Top 25+ Content Marketing Trends to Know (With Examples)
Originally posted on https://www.clearvoice.com/blog/content-marketing-trends-examples/
Your success as a freelance creative or as a content marketer depends in many ways on your ability to stay informed about the most current content marketing trends and examples. Of course, your greatest challenge might be the lack of time you have to devote to keeping up on the news.
To stay up to date, you need look no further than this curated monthly update to learn about the news and topics that will be most valuable for you. A quick glance at our roundup once a month will give you a solid foundation to keep you in the know for the coming days and weeks ahead, without getting lost in the noise.
Recent content marketing trends:
1. Honda uses ‘Engine Room’ content hub to shift focus to storytelling.
Honda has, ahem, shifted gears in its content marketing practices to now focus more of its efforts on creating content that specializes in telling unique stories — rather than short, splashy bursts of information as the company has done in the past. At the Festival of Marketing conference, Honda digital content and social media section manager Nick Bennett shared that the company decided 16 months ago it wanted to focus on a content hub where it could share all of its storytelling content.
The result of this effort is a hub known as “Honda Engine Room.” Within this hub, Honda owners and would-be Honda owners have the opportunity to consume and share more than 140 pieces of storytelling content. Bennett said that because it is becoming increasingly difficult to utilize organic social media, the concept of utilizing a combination of paid, owned and earned channels is more important than ever before.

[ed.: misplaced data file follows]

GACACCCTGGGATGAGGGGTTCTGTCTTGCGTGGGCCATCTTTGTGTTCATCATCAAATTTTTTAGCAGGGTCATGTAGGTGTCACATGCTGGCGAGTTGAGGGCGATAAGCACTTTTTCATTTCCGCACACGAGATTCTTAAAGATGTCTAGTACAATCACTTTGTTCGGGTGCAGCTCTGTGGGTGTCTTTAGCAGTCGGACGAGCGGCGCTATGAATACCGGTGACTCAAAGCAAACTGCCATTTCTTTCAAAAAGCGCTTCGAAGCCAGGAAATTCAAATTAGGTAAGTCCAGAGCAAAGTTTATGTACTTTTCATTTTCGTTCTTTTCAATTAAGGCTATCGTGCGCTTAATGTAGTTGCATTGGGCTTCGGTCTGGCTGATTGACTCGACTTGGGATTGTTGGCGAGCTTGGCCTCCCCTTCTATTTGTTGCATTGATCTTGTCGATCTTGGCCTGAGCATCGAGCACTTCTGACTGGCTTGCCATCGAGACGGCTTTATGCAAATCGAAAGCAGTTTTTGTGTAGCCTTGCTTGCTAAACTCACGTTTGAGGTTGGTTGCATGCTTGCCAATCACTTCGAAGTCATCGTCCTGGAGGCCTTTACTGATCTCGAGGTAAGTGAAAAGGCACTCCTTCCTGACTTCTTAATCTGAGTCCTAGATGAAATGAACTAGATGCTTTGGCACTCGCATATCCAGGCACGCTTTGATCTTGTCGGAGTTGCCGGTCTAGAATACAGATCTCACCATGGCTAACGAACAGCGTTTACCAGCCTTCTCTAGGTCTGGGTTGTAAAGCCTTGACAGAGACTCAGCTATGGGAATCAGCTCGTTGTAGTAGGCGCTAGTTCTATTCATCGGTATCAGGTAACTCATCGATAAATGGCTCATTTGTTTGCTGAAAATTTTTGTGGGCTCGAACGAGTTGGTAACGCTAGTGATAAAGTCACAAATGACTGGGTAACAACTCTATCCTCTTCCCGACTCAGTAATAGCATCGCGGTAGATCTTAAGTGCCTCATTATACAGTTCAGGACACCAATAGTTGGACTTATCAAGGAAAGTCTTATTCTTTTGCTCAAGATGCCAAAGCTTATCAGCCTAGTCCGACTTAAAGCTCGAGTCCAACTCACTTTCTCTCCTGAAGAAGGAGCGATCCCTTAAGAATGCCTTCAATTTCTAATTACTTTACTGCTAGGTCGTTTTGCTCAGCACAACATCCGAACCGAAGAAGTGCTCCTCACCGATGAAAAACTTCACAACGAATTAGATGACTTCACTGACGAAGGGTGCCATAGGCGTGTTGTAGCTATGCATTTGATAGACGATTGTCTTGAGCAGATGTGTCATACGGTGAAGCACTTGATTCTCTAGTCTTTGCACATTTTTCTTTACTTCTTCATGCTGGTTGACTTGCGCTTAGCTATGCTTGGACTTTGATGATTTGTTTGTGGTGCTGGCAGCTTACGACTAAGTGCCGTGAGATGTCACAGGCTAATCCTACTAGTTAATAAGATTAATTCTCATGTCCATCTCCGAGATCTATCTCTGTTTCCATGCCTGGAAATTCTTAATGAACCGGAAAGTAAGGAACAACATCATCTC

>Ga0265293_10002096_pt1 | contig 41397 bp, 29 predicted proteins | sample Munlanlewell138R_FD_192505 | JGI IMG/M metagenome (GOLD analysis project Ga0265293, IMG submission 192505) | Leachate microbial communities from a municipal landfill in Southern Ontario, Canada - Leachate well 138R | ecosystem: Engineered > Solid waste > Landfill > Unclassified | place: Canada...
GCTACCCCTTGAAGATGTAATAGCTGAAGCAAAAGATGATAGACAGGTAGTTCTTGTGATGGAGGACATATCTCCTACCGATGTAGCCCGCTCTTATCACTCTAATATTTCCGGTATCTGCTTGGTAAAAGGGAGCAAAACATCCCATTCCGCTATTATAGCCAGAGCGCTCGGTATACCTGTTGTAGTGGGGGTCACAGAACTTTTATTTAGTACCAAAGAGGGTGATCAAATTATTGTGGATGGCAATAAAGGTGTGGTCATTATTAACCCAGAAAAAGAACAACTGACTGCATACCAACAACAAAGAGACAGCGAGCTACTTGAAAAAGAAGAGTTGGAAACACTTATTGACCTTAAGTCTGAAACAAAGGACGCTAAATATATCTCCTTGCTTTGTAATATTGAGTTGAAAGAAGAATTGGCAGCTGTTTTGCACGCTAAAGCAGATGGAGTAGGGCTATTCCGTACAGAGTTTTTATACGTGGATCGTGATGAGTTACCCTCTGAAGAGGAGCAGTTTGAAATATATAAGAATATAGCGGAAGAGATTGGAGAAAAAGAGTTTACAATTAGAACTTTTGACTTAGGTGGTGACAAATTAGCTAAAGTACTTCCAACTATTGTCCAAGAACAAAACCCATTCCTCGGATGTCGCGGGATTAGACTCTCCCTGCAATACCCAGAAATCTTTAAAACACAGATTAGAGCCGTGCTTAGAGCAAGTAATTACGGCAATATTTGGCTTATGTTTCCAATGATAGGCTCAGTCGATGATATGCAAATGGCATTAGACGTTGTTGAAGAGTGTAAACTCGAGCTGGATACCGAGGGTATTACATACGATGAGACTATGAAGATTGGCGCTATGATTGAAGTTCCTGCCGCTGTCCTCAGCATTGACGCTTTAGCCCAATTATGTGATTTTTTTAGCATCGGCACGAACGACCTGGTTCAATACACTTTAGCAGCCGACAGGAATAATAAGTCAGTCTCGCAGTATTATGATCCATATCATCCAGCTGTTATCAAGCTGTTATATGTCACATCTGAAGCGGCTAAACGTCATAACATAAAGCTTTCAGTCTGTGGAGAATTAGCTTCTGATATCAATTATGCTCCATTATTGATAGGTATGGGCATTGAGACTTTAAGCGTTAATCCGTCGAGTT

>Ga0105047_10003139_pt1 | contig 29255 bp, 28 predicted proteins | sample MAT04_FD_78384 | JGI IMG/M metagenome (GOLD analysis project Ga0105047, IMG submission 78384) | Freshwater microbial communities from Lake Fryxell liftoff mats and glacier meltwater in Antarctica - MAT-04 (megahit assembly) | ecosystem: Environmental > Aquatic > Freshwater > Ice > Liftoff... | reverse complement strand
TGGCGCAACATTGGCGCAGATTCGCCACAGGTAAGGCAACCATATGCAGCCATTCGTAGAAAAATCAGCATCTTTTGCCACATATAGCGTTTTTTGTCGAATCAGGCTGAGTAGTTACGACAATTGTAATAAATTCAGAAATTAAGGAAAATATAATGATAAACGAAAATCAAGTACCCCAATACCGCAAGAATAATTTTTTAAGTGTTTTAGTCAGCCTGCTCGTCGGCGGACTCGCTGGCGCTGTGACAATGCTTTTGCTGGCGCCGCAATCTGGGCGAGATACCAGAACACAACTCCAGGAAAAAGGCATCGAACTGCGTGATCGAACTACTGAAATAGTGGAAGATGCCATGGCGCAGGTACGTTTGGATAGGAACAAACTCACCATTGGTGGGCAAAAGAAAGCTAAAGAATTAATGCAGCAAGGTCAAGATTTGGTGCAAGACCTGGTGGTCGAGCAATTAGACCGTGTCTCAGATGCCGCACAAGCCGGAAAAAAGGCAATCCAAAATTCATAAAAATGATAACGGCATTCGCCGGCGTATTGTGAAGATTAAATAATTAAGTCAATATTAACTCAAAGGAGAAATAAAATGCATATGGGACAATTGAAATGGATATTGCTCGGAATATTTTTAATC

2. You really need to develop a conversational marketing strategy.
More than 4 in 5 customers say the service you provide is as important as the product you sell. If your customer service does not extend in effective ways into digital spheres, you might be risking the success of your business. In order to provide customers with the experience they desire, you must have a robust conversational marketing strategy in place.
In a comparison of person-to-person contact and chatbot contact, researchers found that the expectations of personal and digital solutions are nearly identical. For example, 44 percent of survey respondents say that they expect a response within five seconds when corresponding with a human. Similarly, 42 percent say they expect a response within five seconds when dealing with a chatbot. Likewise, in a comparison of 2018 responses to 2019 responses, people expect quicker response times in online live chats and chatbots in 2019.